(By the way, I'm ashamed of even mentioning that guy. Please go away Charlie).
When hiring an attorney, many people ask about win-loss records. They want to know how likely it is that a certain attorney will win their case for them. It's a valid question, in theory, but in reality it's not an accurate measure of the attorney's ability or the likely outcome in your particular case.
Unlike the Cubs pitchers, attorneys don't have records that you can look up to see how well they perform. The main reason is because it's impossible to quantify. What counts as a "loss" for one person may be a "win" for another. I once was repeatedly thanked by a family whose son was going to jail for two years. For them, this was a great outcome. Before I recommended an attorney for them, their son was being offered 12 years and the prosecutors wouldn't budge. Technically, he pled guilty to get the deal, so that was a loss. On the other hand, his family clearly viewed it as a win as their child would be out of jail in no time.
There's no way to measure this success or failure because almost no party to a case is going to announce what they consider a success to be. The outcome in legal cases isn't black and white. Often, there is a compromise or settlement. Is that a win or a loss? It depends on the terms of the agreement, but mostly on how each party feels about the outcome.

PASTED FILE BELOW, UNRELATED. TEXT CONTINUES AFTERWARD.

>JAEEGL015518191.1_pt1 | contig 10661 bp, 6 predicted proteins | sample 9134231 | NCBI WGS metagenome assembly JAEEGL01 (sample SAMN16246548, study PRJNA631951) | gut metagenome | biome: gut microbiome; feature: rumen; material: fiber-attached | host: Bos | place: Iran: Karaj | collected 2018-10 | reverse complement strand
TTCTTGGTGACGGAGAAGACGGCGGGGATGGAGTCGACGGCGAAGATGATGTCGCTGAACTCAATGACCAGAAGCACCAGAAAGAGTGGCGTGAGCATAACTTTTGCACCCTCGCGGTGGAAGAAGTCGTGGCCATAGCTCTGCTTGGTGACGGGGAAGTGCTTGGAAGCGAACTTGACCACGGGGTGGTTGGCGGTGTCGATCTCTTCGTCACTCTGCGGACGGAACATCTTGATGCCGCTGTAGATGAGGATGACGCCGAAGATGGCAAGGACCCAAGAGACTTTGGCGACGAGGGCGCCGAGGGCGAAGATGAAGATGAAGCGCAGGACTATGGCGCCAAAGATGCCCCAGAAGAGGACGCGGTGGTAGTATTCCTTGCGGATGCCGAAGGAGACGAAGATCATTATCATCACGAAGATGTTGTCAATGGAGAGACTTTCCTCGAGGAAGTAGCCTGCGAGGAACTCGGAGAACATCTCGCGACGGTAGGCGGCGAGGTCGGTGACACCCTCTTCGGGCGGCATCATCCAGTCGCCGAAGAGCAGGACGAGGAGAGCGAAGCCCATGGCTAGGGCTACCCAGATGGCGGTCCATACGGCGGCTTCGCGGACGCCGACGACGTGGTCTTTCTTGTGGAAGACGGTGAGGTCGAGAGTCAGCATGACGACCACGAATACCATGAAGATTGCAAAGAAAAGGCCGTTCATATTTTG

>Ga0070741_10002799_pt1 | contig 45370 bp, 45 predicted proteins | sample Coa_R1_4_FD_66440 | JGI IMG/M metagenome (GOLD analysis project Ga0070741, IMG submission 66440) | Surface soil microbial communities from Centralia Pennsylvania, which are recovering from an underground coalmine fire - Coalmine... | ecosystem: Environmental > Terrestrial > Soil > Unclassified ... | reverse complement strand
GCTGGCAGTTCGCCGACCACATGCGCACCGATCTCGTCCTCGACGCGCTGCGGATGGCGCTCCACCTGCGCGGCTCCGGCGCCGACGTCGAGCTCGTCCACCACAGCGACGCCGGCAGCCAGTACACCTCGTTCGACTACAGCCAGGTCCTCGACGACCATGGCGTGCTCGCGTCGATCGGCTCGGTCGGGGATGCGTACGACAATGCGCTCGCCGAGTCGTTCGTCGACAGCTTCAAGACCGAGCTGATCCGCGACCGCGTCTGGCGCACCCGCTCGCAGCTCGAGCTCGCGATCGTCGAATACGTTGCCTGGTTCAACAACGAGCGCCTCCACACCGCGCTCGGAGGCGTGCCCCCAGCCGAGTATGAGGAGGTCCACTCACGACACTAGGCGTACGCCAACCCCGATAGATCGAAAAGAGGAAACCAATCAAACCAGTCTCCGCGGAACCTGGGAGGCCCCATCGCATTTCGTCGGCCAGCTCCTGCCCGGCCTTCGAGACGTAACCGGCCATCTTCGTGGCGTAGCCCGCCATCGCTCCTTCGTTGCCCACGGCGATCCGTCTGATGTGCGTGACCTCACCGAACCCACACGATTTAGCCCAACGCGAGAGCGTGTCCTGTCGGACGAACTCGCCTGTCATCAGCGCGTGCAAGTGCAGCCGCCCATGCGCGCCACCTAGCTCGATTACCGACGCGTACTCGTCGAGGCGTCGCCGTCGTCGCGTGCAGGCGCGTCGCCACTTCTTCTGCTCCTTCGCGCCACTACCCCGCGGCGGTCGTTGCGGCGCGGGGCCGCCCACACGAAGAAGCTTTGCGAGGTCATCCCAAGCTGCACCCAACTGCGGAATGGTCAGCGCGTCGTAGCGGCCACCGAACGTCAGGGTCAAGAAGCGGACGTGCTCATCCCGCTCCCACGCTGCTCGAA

Beware of attorneys who claim to have a clear record or an unbelievably high rate of success. There is a workers' comp attorney who boasts that he has made recoveries for more than 98% of his clients. It sounds impressive, especially if you don't know how workers' compensation works. If you do, you know that many of these were cases where the client took anything from $100 to $1,000 to just go away. It's pretty bold to count these as a "win." And it's dishonest, in my opinion.
An attorney's track record is important; it just isn't something that can be talked about in absolute terms. So what can you rely on? Client reviews and the attorney's reputation among other attorneys and the local legal community. If they are recommended by former clients and respected by colleagues and known for representing clients tirelessly, you can be confident that they are successful in what they do.
Before you hire an attorney, talk about what your goals are and have them help you think about what your goals should be and how to achieve them. A good lawyer will tell you if your goals are realistic. It also helps to develop a game plan for the case because you should always know what the end game will be. If during the handling of the case the lawyer seems to stray away from the game plan, call them out on it and hold them accountable.
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